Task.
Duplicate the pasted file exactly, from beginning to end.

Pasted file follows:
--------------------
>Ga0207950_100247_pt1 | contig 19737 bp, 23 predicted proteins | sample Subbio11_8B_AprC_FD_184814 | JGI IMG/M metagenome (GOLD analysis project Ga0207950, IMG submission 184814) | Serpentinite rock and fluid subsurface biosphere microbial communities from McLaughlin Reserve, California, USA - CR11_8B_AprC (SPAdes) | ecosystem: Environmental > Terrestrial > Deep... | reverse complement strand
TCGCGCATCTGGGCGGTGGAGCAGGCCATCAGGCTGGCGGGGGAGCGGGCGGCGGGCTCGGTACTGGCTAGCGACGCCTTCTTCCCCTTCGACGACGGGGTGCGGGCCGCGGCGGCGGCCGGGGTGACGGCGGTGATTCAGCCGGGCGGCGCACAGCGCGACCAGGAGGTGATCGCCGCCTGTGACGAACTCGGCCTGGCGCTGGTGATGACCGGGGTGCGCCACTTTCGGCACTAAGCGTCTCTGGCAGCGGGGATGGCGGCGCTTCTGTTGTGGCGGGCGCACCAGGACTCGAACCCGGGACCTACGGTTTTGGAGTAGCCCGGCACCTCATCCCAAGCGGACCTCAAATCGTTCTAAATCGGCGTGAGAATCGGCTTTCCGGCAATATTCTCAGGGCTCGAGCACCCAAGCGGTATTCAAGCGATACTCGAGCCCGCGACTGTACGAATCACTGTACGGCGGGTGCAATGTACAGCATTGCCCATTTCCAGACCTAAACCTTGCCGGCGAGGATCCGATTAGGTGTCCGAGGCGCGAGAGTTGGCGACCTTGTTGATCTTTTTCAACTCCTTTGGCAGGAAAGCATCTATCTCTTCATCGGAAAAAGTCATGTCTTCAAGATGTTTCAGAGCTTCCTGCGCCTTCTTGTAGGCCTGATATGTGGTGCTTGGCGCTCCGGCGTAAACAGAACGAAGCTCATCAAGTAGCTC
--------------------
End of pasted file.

>Ga0207950_100247_pt1 | contig 19737 bp, 23 predicted proteins | sample Subbio11_8B_AprC_FD_184814 | JGI IMG/M metagenome (GOLD analysis project Ga0207950, IMG submission 184814) | Serpentinite rock and fluid subsurface biosphere microbial communities from McLaughlin Reserve, California, USA - CR11_8B_AprC (SPAdes) | ecosystem: Environmental > Terrestrial > Deep... | reverse complement strand
TCGCGCATCTGGGCGGTGGAGCAGGCCATCAGGCTGGCGGGGGAGCGGGCGGCGGGCTCGGTACTGGCTAGCGACGCCTTCTTCCCCTTCGACGACGGGGTGCGGGCCGCGGCGGCGGCCGGGGTGACGGCGGTGATTCAGCCGGGCGGCGCACAGCGCGACCAGGAGGTGATCGCCGCCTGTGACGAACTCGGCCTGGCGCTGGTGATGACCGGGGTGCGCCACTTTCGGCACTAAGCGTCTCTGGCAGCGGGGATGGCGGCGCTTCTGTTGTGGCGGGCGCACCAGGACTCGAACCCGGGACCTACGGTTTTGGAGTAGCCCGGCACCTCATCCCAAGCGGACCTCAAATCGTTCTAAATCGGCGTGAGAATCGGCTTTCCGGCAATATTCTCAGGGCTCGAGCACCCAAGCGGTATTCAAGCGATACTCGAGCCCGCGACTGTACGAATCACTGTACGGCGGGTGCAATGTACAGCATTGCCCATTTCCAGACCTAAACCTTGCCGGCGAGGATCCGATTAGGTGTCCGAGGCGCGAGAGTTGGCGACCTTGTTGATCTTTTTCAACTCCTTTGGCAGGAAAGCATCTATCTCTTCATCGGAAAAAGTCATGTCTTCAAGATGTTTCAGAGCTTCCTGCGCCTTCTTGTAGGCCTGATATGTGGTGCTTGGCGCTCCGGCGTAAACAGAACGAAGCTCATCAAGTAGCTC